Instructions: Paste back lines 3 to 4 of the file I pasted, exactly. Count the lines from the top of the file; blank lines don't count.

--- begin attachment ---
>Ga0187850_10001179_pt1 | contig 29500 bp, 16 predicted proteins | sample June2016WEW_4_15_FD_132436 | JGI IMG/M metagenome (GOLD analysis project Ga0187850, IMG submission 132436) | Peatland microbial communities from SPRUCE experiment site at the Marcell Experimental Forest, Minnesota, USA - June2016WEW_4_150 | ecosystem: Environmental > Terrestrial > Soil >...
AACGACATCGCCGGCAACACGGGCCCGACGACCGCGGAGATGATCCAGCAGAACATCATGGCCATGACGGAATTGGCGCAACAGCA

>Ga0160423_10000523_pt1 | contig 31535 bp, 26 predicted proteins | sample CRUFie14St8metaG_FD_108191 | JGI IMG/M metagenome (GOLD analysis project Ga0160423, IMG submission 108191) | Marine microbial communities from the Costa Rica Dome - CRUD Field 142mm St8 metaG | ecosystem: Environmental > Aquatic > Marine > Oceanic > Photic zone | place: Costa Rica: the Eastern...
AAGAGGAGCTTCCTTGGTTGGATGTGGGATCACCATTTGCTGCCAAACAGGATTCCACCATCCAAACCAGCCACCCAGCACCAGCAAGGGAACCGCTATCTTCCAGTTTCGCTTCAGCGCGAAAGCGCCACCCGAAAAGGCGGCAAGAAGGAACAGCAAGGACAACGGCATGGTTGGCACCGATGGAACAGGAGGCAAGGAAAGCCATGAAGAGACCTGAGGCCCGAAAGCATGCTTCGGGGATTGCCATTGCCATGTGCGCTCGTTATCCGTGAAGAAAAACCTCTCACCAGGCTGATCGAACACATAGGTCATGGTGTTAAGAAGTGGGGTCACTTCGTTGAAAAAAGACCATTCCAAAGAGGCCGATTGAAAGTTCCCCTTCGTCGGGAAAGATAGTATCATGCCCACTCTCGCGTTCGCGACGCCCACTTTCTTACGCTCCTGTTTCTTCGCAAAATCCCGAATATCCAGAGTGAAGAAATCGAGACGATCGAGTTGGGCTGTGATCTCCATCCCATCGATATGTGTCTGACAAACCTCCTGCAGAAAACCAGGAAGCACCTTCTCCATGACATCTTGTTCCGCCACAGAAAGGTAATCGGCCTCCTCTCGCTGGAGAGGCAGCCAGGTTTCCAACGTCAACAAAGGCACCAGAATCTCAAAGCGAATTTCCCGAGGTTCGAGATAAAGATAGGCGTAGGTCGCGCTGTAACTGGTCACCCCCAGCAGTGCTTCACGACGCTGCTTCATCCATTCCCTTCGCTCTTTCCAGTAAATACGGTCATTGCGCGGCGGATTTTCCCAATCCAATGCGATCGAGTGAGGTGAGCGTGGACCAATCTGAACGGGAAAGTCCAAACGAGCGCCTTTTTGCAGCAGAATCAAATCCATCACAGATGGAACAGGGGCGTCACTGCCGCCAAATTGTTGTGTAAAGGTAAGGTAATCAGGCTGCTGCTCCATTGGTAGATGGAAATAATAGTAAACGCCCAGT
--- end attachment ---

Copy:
>Ga0160423_10000523_pt1 | contig 31535 bp, 26 predicted proteins | sample CRUFie14St8metaG_FD_108191 | JGI IMG/M metagenome (GOLD analysis project Ga0160423, IMG submission 108191) | Marine microbial communities from the Costa Rica Dome - CRUD Field 142mm St8 metaG | ecosystem: Environmental > Aquatic > Marine > Oceanic > Photic zone | place: Costa Rica: the Eastern...
AAGAGGAGCTTCCTTGGTTGGATGTGGGATCACCATTTGCTGCCAAACAGGATTCCACCATCCAAACCAGCCACCCAGCACCAGCAAGGGAACCGCTATCTTCCAGTTTCGCTTCAGCGCGAAAGCGCCACCCGAAAAGGCGGCAAGAAGGAACAGCAAGGACAACGGCATGGTTGGCACCGATGGAACAGGAGGCAAGGAAAGCCATGAAGAGACCTGAGGCCCGAAAGCATGCTTCGGGGATTGCCATTGCCATGTGCGCTCGTTATCCGTGAAGAAAAACCTCTCACCAGGCTGATCGAACACATAGGTCATGGTGTTAAGAAGTGGGGTCACTTCGTTGAAAAAAGACCATTCCAAAGAGGCCGATTGAAAGTTCCCCTTCGTCGGGAAAGATAGTATCATGCCCACTCTCGCGTTCGCGACGCCCACTTTCTTACGCTCCTGTTTCTTCGCAAAATCCCGAATATCCAGAGTGAAGAAATCGAGACGATCGAGTTGGGCTGTGATCTCCATCCCATCGATATGTGTCTGACAAACCTCCTGCAGAAAACCAGGAAGCACCTTCTCCATGACATCTTGTTCCGCCACAGAAAGGTAATCGGCCTCCTCTCGCTGGAGAGGCAGCCAGGTTTCCAACGTCAACAAAGGCACCAGAATCTCAAAGCGAATTTCCCGAGGTTCGAGATAAAGATAGGCGTAGGTCGCGCTGTAACTGGTCACCCCCAGCAGTGCTTCACGACGCTGCTTCATCCATTCCCTTCGCTCTTTCCAGTAAATACGGTCATTGCGCGGCGGATTTTCCCAATCCAATGCGATCGAGTGAGGTGAGCGTGGACCAATCTGAACGGGAAAGTCCAAACGAGCGCCTTTTTGCAGCAGAATCAAATCCATCACAGATGGAACAGGGGCGTCACTGCCGCCAAATTGTTGTGTAAAGGTAAGGTAATCAGGCTGCTGCTCCATTGGTAGATGGAAATAATAGTAAACGCCCAGT